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States to try new ways of executing prisoners. Their latest idea? Opioids.

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The synthetic painkiller fentanyl has been the driving force behind the nation’s opioid epidemic, killing tens of thousands of Americans last year in overdoses. Now two states want to use the drug’s powerful properties for a new purpose: to execute prisoners on death row.
As Nevada and Nebraska push for the country’s first fentanyl-assisted executions, doctors and death penalty opponents are fighting those plans. They have warned that such an untested use of fentanyl could lead to painful, botched executions, comparing the use of it and other new drugs proposed for lethal injection to human experimentation.
States are increasingly pressed for ways to carry out the death penalty because of problems obtaining the drugs they long have used, primarily because pharmaceutical companies are refusing to supply their drugs for executions.
The situation has led states such as Florida, Ohio and Oklahoma to turn to novel drug combinations for executions. Mississippi legalized nitrogen gas this s…

SCOTUS Overturns Louisiana Death Row Conviction

Prosecutors failed to disclose evidence that could have helped his defense.

WASHINGTON (AP) — The Supreme Court on Monday reversed the 2002 murder conviction of a Louisiana death row inmate after ruling that prosecutors failed to disclose evidence that could have helped his defense.

The ruling came in the case of Michael Wearry, who was convicted in the 1998 death of a 16-year-old pizza delivery driver near Baton Rouge.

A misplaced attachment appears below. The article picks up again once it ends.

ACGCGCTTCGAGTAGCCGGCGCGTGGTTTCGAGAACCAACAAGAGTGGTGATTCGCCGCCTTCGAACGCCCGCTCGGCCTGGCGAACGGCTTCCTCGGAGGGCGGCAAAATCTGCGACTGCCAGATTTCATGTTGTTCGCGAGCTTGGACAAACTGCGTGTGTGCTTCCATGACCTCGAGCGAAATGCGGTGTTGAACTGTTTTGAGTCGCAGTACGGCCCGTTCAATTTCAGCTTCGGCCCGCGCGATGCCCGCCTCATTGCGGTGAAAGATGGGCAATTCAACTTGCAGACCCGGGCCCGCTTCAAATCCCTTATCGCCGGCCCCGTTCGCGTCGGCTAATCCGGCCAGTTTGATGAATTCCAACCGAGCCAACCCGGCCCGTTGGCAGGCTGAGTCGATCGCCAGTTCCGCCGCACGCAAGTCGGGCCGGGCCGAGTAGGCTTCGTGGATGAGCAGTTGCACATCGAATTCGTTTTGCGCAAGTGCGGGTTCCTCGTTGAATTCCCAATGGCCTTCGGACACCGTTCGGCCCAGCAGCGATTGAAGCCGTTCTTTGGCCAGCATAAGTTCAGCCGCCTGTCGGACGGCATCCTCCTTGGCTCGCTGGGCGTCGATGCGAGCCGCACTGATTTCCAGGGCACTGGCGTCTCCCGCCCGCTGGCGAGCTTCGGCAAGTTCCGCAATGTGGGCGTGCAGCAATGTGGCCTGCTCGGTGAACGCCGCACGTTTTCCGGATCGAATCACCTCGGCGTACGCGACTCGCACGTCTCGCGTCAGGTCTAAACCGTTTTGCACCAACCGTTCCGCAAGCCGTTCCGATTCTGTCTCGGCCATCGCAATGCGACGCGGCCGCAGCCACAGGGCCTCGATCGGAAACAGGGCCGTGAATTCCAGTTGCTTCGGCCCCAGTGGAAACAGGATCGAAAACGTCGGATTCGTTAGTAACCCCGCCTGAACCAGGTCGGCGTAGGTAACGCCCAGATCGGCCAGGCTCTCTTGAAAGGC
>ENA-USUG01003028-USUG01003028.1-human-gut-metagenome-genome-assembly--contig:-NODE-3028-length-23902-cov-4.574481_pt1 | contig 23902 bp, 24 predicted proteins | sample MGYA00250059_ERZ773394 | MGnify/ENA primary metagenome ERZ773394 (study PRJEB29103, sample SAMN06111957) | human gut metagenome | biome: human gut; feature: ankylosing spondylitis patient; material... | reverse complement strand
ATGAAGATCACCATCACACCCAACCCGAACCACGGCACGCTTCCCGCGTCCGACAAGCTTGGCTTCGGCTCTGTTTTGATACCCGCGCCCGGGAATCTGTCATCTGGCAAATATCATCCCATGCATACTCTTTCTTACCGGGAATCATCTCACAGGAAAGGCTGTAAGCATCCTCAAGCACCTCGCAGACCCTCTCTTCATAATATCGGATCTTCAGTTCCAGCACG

The justices said in an unsigned opinion that prosecutors should have turned over evidence casting doubt on the credibility of a prison informant and another witness who testified against Wearry. 

The court also said the state failed to disclose medical records raising questions about a witness' description of the crime.

Lower courts had rejected Wearry's post-conviction appeals.

Wearry was implicated in the case nearly two years after the victim, Eric Walber, was found lying face down on the side of a gravel road in a rural area of Hammond, Louisiana. Officials said Walber was beaten to death. Wearry claimed that he was at a wedding reception 40 miles away at the time of the murder.

The high court said the state's trial evidence "resembles a house of cards" built on the questionable testimony of a prison informant who other inmates said was seeking revenge against Wearry. It sent the case back for a new trial.

"Beyond doubt, the newly revealed evidence suffices to undermine confidence in Wearry's conviction," the court said.

Justices Samuel Alito filed a dissent joined by Justice Clarence Thomas. Alito said the jury might have convicted Wearry even with the additional evidence. He said the high court should have taken up the case on the merits to give the state "the opportunity to make its full case."

Source: The Associated Press, March 8, 2016

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